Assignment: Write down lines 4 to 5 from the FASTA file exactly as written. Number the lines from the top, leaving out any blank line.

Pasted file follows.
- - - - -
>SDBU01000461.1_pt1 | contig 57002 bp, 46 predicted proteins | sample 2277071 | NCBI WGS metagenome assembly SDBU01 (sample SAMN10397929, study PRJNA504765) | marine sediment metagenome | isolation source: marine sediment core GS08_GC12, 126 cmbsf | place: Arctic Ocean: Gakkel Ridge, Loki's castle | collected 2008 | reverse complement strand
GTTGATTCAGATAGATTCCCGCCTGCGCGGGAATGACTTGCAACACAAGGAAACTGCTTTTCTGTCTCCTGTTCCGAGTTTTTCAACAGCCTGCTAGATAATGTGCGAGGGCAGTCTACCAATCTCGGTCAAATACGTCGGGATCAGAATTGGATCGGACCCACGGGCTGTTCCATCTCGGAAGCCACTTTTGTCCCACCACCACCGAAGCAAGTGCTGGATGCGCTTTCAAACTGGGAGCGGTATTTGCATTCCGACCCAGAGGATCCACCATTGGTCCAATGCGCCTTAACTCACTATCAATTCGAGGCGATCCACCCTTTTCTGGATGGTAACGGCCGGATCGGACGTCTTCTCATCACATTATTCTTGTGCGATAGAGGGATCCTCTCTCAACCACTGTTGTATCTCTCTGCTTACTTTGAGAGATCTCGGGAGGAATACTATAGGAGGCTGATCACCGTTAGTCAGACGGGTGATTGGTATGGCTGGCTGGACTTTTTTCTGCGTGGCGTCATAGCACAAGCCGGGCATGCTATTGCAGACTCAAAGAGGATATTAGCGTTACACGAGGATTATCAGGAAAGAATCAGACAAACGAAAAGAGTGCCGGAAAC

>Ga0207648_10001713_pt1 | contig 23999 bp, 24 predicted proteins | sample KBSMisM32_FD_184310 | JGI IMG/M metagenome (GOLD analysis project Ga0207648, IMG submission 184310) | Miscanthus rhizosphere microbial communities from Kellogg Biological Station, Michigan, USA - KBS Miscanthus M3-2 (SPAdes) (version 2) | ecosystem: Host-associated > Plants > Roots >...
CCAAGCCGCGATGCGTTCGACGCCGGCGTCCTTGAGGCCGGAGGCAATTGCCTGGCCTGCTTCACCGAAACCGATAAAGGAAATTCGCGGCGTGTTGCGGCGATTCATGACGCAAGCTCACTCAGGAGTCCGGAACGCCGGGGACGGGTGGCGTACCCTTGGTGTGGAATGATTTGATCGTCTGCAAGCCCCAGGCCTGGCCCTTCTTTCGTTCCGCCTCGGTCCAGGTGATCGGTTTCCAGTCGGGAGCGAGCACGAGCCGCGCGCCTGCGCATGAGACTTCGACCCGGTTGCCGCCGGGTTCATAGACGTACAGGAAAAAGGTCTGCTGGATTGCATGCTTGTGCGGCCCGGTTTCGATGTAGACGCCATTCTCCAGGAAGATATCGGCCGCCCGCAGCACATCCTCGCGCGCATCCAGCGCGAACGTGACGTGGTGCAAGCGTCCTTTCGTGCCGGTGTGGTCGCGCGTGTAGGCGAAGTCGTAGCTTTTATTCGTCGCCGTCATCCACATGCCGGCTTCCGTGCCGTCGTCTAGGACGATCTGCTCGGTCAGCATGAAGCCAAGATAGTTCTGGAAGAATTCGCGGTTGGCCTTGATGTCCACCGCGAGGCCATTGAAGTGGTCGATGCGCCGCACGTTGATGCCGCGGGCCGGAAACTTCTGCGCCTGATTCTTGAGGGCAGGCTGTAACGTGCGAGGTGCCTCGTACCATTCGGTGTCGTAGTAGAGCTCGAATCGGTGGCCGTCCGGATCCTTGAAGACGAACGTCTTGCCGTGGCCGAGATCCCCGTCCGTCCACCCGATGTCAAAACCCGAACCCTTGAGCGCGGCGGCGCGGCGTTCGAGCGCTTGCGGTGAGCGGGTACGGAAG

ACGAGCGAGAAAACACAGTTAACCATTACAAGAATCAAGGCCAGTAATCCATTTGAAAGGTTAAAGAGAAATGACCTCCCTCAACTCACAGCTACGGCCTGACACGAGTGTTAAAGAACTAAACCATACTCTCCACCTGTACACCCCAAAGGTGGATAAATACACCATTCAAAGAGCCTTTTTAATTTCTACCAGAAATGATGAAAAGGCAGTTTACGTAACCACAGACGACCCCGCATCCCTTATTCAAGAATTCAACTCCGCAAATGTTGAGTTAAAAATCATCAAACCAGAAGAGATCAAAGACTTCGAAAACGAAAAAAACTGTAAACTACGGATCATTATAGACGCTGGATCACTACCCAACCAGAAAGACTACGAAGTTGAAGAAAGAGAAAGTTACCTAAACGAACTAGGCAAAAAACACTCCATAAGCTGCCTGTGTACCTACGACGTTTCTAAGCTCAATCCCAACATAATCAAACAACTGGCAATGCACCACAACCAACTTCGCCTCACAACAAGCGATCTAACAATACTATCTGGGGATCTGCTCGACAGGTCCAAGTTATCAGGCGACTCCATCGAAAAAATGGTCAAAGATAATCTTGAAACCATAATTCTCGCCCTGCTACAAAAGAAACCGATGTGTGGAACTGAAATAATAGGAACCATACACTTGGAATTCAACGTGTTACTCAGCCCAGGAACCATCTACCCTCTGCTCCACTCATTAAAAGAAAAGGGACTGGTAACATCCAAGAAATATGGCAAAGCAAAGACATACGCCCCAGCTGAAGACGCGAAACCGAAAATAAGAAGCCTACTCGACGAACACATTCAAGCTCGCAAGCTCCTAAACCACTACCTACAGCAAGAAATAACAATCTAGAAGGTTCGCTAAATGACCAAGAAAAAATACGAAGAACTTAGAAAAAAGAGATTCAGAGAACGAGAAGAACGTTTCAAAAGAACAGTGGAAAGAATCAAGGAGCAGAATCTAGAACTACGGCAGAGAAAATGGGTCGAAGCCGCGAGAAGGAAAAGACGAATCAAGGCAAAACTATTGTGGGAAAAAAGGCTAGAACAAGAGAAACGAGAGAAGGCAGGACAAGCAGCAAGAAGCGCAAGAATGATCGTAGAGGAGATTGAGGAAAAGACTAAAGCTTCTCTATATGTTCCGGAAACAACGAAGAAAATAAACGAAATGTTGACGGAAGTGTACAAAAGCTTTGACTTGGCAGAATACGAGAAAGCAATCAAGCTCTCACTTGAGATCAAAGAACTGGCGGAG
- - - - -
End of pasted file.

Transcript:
CCAAGCCGCGATGCGTTCGACGCCGGCGTCCTTGAGGCCGGAGGCAATTGCCTGGCCTGCTTCACCGAAACCGATAAAGGAAATTCGCGGCGTGTTGCGGCGATTCATGACGCAAGCTCACTCAGGAGTCCGGAACGCCGGGGACGGGTGGCGTACCCTTGGTGTGGAATGATTTGATCGTCTGCAAGCCCCAGGCCTGGCCCTTCTTTCGTTCCGCCTCGGTCCAGGTGATCGGTTTCCAGTCGGGAGCGAGCACGAGCCGCGCGCCTGCGCATGAGACTTCGACCCGGTTGCCGCCGGGTTCATAGACGTACAGGAAAAAGGTCTGCTGGATTGCATGCTTGTGCGGCCCGGTTTCGATGTAGACGCCATTCTCCAGGAAGATATCGGCCGCCCGCAGCACATCCTCGCGCGCATCCAGCGCGAACGTGACGTGGTGCAAGCGTCCTTTCGTGCCGGTGTGGTCGCGCGTGTAGGCGAAGTCGTAGCTTTTATTCGTCGCCGTCATCCACATGCCGGCTTCCGTGCCGTCGTCTAGGACGATCTGCTCGGTCAGCATGAAGCCAAGATAGTTCTGGAAGAATTCGCGGTTGGCCTTGATGTCCACCGCGAGGCCATTGAAGTGGTCGATGCGCCGCACGTTGATGCCGCGGGCCGGAAACTTCTGCGCCTGATTCTTGAGGGCAGGCTGTAACGTGCGAGGTGCCTCGTACCATTCGGTGTCGTAGTAGAGCTCGAATCGGTGGCCGTCCGGATCCTTGAAGACGAACGTCTTGCCGTGGCCGAGATCCCCGTCCGTCCACCCGATGTCAAAACCCGAACCCTTGAGCGCGGCGGCGCGGCGTTCGAGCGCTTGCGGTGAGCGGGTACGGAAG

ACGAGCGAGAAAACACAGTTAACCATTACAAGAATCAAGGCCAGTAATCCATTTGAAAGGTTAAAGAGAAATGACCTCCCTCAACTCACAGCTACGGCCTGACACGAGTGTTAAAGAACTAAACCATACTCTCCACCTGTACACCCCAAAGGTGGATAAATACACCATTCAAAGAGCCTTTTTAATTTCTACCAGAAATGATGAAAAGGCAGTTTACGTAACCACAGACGACCCCGCATCCCTTATTCAAGAATTCAACTCCGCAAATGTTGAGTTAAAAATCATCAAACCAGAAGAGATCAAAGACTTCGAAAACGAAAAAAACTGTAAACTACGGATCATTATAGACGCTGGATCACTACCCAACCAGAAAGACTACGAAGTTGAAGAAAGAGAAAGTTACCTAAACGAACTAGGCAAAAAACACTCCATAAGCTGCCTGTGTACCTACGACGTTTCTAAGCTCAATCCCAACATAATCAAACAACTGGCAATGCACCACAACCAACTTCGCCTCACAACAAGCGATCTAACAATACTATCTGGGGATCTGCTCGACAGGTCCAAGTTATCAGGCGACTCCATCGAAAAAATGGTCAAAGATAATCTTGAAACCATAATTCTCGCCCTGCTACAAAAGAAACCGATGTGTGGAACTGAAATAATAGGAACCATACACTTGGAATTCAACGTGTTACTCAGCCCAGGAACCATCTACCCTCTGCTCCACTCATTAAAAGAAAAGGGACTGGTAACATCCAAGAAATATGGCAAAGCAAAGACATACGCCCCAGCTGAAGACGCGAAACCGAAAATAAGAAGCCTACTCGACGAACACATTCAAGCTCGCAAGCTCCTAAACCACTACCTACAGCAAGAAATAACAATCTAGAAGGTTCGCTAAATGACCAAGAAAAAATACGAAGAACTTAGAAAAAAGAGATTCAGAGAACGAGAAGAACGTTTCAAAAGAACAGTGGAAAGAATCAAGGAGCAGAATCTAGAACTACGGCAGAGAAAATGGGTCGAAGCCGCGAGAAGGAAAAGACGAATCAAGGCAAAACTATTGTGGGAAAAAAGGCTAGAACAAGAGAAACGAGAGAAGGCAGGACAAGCAGCAAGAAGCGCAAGAATGATCGTAGAGGAGATTGAGGAAAAGACTAAAGCTTCTCTATATGTTCCGGAAACAACGAAGAAAATAAACGAAATGTTGACGGAAGTGTACAAAAGCTTTGACTTGGCAGAATACGAGAAAGCAATCAAGCTCTCACTTGAGATCAAAGAACTGGCGGAG